Sunday was a fabulous Spring day to be out and about in the local area, discovering its edible secrets. Many of you joined Grow St Blazey for our first ever foraging walk, which turned out to be a great success.
The enthusiastic foragers gathered in King Edward gardens, otherwise known as the tree park, with guides in hand and smiles on their faces. The walk was facilitated by Ryan but the aim was for the participants to discover edible plants for themselves and share the knowledge amongst the community.
We soon discovered that there weren’t many edible plants in King Edward gardens – we found the remnants of Beech nuts that can be eaten raw, roasted or as an oil. With a slightly different focus, looking instead at useful plants, New Zealand flax was pointed out for it’s use as garden twine and for basket weaving. Grow St Blazey have lots of ideas for how the community can improve and best use this space – make sure you get involved!
Next we headed over the railway line, towards Par so that we could search the area around the duck pond. Ryan was keen for everyone to spot patterns – where the food is growing will give you clues so that you can find it elsewhere.
It wasn’t long until we spotted wild garlic (ramsons) along the edge of water. Wild garlic leaves show up in damp, shady places between March and June. The leaves and flowers are edible and can be identified by their pungent garlic smell. They can be used in salads, soups, pesto and much more. Do be careful though, wild garlic looks similar to poisonous Lily of the valley.
We walked through the wooded areas and headed towards the duck pond. We all discussed the ‘hungry gap’ that happens this time of year because little fresh produce is available and the autumn harvest stores are beginning to dwindle. This meant that there wouldn’t be an abundance of foraging finds but that didn’t stop everyone from trying!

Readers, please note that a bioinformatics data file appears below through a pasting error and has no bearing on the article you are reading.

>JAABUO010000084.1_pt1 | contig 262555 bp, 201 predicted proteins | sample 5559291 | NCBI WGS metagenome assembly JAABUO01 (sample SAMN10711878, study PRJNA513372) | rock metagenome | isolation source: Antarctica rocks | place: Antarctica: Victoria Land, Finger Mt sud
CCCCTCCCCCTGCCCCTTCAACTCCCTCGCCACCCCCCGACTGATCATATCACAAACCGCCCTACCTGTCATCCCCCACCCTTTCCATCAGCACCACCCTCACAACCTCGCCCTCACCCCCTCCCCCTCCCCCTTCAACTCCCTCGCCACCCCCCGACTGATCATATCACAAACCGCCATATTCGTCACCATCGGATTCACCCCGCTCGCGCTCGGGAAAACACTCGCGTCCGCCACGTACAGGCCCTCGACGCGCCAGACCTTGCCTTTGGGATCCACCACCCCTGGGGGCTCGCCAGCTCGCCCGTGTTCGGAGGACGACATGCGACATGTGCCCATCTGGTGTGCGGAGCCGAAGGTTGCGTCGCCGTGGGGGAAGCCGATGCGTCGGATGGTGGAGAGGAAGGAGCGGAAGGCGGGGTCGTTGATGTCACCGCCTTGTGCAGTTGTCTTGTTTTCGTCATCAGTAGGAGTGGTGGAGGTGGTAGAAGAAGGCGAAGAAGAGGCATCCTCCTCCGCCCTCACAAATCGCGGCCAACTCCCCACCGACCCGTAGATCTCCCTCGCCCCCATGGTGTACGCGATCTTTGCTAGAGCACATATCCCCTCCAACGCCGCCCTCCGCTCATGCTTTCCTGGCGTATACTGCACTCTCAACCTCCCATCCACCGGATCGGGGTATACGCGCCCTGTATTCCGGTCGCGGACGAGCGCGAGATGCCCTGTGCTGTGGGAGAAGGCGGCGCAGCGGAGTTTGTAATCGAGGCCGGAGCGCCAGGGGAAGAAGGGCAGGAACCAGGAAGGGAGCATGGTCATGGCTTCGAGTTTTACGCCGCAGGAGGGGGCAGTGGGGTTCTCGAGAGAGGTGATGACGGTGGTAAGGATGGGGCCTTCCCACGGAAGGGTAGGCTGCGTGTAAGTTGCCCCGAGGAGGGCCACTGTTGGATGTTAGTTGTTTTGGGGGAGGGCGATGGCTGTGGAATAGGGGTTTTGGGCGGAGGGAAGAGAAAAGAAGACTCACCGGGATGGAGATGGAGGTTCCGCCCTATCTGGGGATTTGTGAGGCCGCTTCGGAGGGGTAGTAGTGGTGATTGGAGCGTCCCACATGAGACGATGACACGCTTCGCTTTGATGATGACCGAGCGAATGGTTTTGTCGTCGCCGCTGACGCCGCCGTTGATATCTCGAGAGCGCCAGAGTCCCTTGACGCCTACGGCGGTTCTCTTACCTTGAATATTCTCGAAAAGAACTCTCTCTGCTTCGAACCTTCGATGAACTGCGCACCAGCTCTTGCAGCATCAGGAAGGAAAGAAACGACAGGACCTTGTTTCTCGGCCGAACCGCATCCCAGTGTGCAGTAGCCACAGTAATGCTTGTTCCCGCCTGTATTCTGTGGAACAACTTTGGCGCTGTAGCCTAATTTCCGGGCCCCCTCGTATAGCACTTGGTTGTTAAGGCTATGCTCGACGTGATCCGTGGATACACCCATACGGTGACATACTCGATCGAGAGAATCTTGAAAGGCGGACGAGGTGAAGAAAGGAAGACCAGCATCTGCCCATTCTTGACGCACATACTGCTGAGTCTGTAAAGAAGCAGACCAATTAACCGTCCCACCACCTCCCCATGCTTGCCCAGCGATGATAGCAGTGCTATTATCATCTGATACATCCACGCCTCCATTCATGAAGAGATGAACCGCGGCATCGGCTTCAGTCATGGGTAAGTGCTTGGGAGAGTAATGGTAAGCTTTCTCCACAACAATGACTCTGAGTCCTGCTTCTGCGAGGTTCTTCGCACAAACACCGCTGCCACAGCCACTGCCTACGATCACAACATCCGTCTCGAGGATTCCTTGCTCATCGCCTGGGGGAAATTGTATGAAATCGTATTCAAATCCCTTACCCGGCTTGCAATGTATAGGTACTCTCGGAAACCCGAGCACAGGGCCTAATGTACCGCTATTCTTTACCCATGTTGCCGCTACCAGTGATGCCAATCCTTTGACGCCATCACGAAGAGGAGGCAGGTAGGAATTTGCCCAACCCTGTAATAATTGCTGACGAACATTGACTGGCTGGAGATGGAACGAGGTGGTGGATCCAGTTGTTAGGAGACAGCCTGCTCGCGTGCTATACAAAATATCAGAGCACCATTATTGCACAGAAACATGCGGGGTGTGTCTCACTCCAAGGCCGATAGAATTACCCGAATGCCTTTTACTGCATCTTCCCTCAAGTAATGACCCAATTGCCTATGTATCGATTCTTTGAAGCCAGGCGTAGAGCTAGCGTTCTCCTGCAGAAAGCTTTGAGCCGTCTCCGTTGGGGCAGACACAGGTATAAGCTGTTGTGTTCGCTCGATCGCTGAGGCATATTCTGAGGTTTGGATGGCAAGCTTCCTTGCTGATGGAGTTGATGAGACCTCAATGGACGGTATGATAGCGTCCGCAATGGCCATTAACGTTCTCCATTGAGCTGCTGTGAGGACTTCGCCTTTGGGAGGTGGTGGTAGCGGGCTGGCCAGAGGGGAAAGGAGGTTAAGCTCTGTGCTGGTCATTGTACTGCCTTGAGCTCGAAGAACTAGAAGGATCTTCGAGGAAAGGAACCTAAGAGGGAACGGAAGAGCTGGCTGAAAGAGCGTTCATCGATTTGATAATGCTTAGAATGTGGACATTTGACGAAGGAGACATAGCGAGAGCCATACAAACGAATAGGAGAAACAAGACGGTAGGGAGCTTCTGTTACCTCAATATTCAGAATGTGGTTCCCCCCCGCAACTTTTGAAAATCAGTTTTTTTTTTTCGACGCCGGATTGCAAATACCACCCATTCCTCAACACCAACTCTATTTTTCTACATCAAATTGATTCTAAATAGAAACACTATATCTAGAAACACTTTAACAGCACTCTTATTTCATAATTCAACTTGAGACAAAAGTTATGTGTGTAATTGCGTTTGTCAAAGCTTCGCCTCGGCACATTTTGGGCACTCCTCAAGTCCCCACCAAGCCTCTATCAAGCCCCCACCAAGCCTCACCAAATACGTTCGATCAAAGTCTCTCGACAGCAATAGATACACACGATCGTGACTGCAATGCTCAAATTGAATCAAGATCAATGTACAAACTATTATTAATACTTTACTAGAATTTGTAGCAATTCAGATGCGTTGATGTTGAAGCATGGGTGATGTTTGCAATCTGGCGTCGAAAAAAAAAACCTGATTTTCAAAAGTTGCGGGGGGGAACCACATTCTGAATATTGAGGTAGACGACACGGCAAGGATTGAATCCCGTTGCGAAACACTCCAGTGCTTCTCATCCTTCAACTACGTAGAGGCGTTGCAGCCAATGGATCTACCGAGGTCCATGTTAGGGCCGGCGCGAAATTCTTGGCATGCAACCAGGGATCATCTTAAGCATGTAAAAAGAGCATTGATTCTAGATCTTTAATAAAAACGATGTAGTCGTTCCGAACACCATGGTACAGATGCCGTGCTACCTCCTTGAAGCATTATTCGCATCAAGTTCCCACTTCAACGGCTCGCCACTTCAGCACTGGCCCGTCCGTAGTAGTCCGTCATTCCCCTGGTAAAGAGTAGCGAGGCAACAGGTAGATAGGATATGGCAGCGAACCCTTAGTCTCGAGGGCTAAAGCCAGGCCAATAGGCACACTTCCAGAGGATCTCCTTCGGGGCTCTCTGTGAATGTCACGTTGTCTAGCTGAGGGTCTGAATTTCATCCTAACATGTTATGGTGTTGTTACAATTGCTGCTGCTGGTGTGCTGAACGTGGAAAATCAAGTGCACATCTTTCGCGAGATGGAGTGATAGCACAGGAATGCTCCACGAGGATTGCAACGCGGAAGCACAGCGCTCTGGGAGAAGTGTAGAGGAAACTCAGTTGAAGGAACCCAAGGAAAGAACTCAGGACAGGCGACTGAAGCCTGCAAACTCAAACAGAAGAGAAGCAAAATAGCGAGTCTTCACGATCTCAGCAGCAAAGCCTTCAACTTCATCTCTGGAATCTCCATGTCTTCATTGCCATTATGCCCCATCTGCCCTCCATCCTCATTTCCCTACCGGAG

As everyone took their own pace, stopping at points of interest, the group naturally split into smaller groups. No longer guided, everyone was sharing ideas and strategies to identify the plants we found.
It was fantastic to see so many conversations happening and knowledge being shared. I learned about the uses of Lady’s Smock and Pennywort, just to name a few. The meadow area had lots of hidden gems: plantain, dandelions, nettles, and brambles; to come back to. Later on we also spotted some apple trees that will be worth a visit later in the year.
We also had a quick look along the canal as everybody was so keen to continue foraging. Hopefully this will be the start of more seasonal get-togethers to see what else can be discovered.
I had a few conversations with people about resources and experienced foragers to look into. As per your requests, the details are below…
Richard Mabey’s Food for Free
Hardback book full of plants and how to use them. Find it here on Amazon.
Food for Free pocket guide
I got my guide from a National Trust shop, however there are lots of different versions such as this one from Amazon.
I have been using this app on and off with some success. It’s changed a lot since I first downloaded it so it’s worth having to watch it evolve. Read about it here – it is available on android and apple devices.
A huge thank you to everyone that came to the foraging walk and made the morning so enjoyable. Please take your new found skills and share them far and wide!
(Ex-Tywardreath dweller and friend of Grow St Blazey)